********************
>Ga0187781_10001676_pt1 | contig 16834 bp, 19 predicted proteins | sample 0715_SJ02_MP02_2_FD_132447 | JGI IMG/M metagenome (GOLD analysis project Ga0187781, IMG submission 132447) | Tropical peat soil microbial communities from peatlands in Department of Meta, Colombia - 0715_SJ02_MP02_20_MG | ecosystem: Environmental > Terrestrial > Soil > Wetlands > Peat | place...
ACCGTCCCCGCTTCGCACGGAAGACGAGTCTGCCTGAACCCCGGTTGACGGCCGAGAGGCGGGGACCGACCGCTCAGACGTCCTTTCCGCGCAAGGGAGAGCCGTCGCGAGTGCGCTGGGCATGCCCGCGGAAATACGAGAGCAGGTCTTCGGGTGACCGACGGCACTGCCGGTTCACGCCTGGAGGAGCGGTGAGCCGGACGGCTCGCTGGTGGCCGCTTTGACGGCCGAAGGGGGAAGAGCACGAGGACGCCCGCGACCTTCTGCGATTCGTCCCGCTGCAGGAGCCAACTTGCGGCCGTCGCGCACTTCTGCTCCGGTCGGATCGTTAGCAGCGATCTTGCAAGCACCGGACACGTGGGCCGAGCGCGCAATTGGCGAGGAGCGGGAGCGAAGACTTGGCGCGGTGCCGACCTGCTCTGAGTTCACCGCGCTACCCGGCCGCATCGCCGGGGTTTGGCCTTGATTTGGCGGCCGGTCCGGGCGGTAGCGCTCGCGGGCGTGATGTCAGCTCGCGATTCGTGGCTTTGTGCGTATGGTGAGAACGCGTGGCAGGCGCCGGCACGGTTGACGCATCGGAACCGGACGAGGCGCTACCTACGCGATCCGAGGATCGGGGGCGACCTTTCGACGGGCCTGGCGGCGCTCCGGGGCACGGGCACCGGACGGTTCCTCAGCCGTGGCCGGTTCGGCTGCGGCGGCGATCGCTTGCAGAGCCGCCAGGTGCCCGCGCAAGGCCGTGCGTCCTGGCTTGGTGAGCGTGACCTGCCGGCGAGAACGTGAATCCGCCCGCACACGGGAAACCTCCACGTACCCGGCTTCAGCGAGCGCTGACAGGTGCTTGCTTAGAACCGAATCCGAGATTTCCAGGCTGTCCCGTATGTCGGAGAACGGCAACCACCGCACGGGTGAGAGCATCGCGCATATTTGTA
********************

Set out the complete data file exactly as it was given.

>Ga0187781_10001676_pt1 | contig 16834 bp, 19 predicted proteins | sample 0715_SJ02_MP02_2_FD_132447 | JGI IMG/M metagenome (GOLD analysis project Ga0187781, IMG submission 132447) | Tropical peat soil microbial communities from peatlands in Department of Meta, Colombia - 0715_SJ02_MP02_20_MG | ecosystem: Environmental > Terrestrial > Soil > Wetlands > Peat | place...
ACCGTCCCCGCTTCGCACGGAAGACGAGTCTGCCTGAACCCCGGTTGACGGCCGAGAGGCGGGGACCGACCGCTCAGACGTCCTTTCCGCGCAAGGGAGAGCCGTCGCGAGTGCGCTGGGCATGCCCGCGGAAATACGAGAGCAGGTCTTCGGGTGACCGACGGCACTGCCGGTTCACGCCTGGAGGAGCGGTGAGCCGGACGGCTCGCTGGTGGCCGCTTTGACGGCCGAAGGGGGAAGAGCACGAGGACGCCCGCGACCTTCTGCGATTCGTCCCGCTGCAGGAGCCAACTTGCGGCCGTCGCGCACTTCTGCTCCGGTCGGATCGTTAGCAGCGATCTTGCAAGCACCGGACACGTGGGCCGAGCGCGCAATTGGCGAGGAGCGGGAGCGAAGACTTGGCGCGGTGCCGACCTGCTCTGAGTTCACCGCGCTACCCGGCCGCATCGCCGGGGTTTGGCCTTGATTTGGCGGCCGGTCCGGGCGGTAGCGCTCGCGGGCGTGATGTCAGCTCGCGATTCGTGGCTTTGTGCGTATGGTGAGAACGCGTGGCAGGCGCCGGCACGGTTGACGCATCGGAACCGGACGAGGCGCTACCTACGCGATCCGAGGATCGGGGGCGACCTTTCGACGGGCCTGGCGGCGCTCCGGGGCACGGGCACCGGACGGTTCCTCAGCCGTGGCCGGTTCGGCTGCGGCGGCGATCGCTTGCAGAGCCGCCAGGTGCCCGCGCAAGGCCGTGCGTCCTGGCTTGGTGAGCGTGACCTGCCGGCGAGAACGTGAATCCGCCCGCACACGGGAAACCTCCACGTACCCGGCTTCAGCGAGCGCTGACAGGTGCTTGCTTAGAACCGAATCCGAGATTTCCAGGCTGTCCCGTATGTCGGAGAACGGCAACCACCGCACGGGTGAGAGCATCGCGCATATTTGTA